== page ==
Senate OKs Bill Letting Landlords Ban Medical Marijuana
LANSING (AP) - Landlords would have greater authority to ban tenants from smoking or growing medical marijuana under a bill that passed the state Senate on Tuesday.
The bill would amend Michigan’s 2008 voter-passed medical marijuana law to prohibit smoking or growing medical marijuana on private property if the property owner won’t allow it. The legislation also would ban smoking on private property that is open to the public.
It passed 31-7, surpassing the 29 votes needed to change a voter-approved law.
The law allows the possession, cultivation and use of limited amounts of marijuana for people suffering from debilitating conditions. It originally banned the use of medical marijuana in any public place, including on public transportation.
Sen. Rick Jones, R-Grand Ledge, said he introduced the bill to help owners whose houses and apartments are being damaged because of medical marijuana.
“Numerous property owners have come forward with tens of thousands of dollars of damage, from people making an entire house into a greenhouse,” Jones said. “One district member came to me – his entire house was destroyed when 95 plants were being grown in the house.”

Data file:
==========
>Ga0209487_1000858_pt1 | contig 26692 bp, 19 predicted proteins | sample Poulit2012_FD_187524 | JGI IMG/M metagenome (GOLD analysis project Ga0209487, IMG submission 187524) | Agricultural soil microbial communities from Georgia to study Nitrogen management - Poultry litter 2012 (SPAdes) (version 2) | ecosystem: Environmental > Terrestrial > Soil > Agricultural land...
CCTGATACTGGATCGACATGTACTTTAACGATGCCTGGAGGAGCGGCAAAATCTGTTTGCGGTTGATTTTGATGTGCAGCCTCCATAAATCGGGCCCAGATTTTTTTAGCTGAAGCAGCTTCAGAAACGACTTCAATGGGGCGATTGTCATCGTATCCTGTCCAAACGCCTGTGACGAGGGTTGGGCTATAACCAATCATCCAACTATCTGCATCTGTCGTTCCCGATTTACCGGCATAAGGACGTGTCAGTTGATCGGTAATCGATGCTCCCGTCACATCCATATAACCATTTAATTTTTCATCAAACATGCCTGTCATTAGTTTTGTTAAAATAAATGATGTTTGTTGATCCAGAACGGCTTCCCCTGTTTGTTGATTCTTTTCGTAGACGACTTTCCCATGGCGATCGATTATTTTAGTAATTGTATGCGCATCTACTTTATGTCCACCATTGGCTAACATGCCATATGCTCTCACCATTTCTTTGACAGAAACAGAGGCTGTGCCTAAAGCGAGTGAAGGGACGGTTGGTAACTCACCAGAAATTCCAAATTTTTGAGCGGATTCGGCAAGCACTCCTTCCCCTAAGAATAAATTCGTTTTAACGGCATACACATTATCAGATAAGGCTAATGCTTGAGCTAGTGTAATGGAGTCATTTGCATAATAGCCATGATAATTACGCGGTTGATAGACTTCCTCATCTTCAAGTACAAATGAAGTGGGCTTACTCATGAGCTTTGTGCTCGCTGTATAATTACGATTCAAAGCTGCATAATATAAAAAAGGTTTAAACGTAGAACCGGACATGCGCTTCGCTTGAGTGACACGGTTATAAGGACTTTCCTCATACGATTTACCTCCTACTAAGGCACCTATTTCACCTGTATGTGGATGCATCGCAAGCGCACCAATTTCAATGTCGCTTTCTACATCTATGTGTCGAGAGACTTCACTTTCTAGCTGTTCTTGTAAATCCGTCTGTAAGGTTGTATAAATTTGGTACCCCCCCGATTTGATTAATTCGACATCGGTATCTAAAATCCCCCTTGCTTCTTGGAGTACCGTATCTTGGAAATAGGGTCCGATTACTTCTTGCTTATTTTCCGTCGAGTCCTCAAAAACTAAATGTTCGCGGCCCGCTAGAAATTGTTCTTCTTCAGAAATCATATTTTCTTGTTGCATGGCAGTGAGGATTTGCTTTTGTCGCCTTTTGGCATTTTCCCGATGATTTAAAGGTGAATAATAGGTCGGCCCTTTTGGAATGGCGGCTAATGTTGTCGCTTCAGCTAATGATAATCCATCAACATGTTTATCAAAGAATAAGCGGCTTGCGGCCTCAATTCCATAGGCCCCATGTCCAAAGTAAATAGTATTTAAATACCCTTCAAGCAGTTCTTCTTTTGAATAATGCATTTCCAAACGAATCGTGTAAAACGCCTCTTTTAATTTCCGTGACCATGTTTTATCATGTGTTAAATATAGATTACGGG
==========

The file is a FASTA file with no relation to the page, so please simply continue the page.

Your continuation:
Michigan Attorney General Bill Schuette issued an opinion in 2011 at Jones’ request stating that “an owner of a hotel, motel, apartment building or other similar facility” can ban smoking or growing marijuana in the facility under the medical marijuana act.
“A lot of police agencies don’t know about Bill Schuette’s ruling,” Jones said in an interview. “There’s confusion when they show up and a property owner says, `You’ve got to do something about this.’ This (bill) would clarify for everybody that you can’t do these two things.”
Sen. Rebekah Warren, D-Ann Arbor, voted against the measure after the Senate blocked an amendment she proposed tying Jones’ bill to House-approved legislation that would legalize edible forms of medical marijuana.
“If the argument today really is that we want people to be able to take their medicine, just not to smoke in property that they don’t own but only rent, there’s something that this chamber can do about it,” Warren said.
She said in an interview that she opposed Jones’ bill because it adds “limitations on how patients can take their medicine.”
Jones said he would support legalizing edible medical marijuana because it is “probably much safer than smoking it and getting cancer,” but the issue “had no business being attached to this bill.”
The bill now moves to the House, where Jones says he is confident it will pass.
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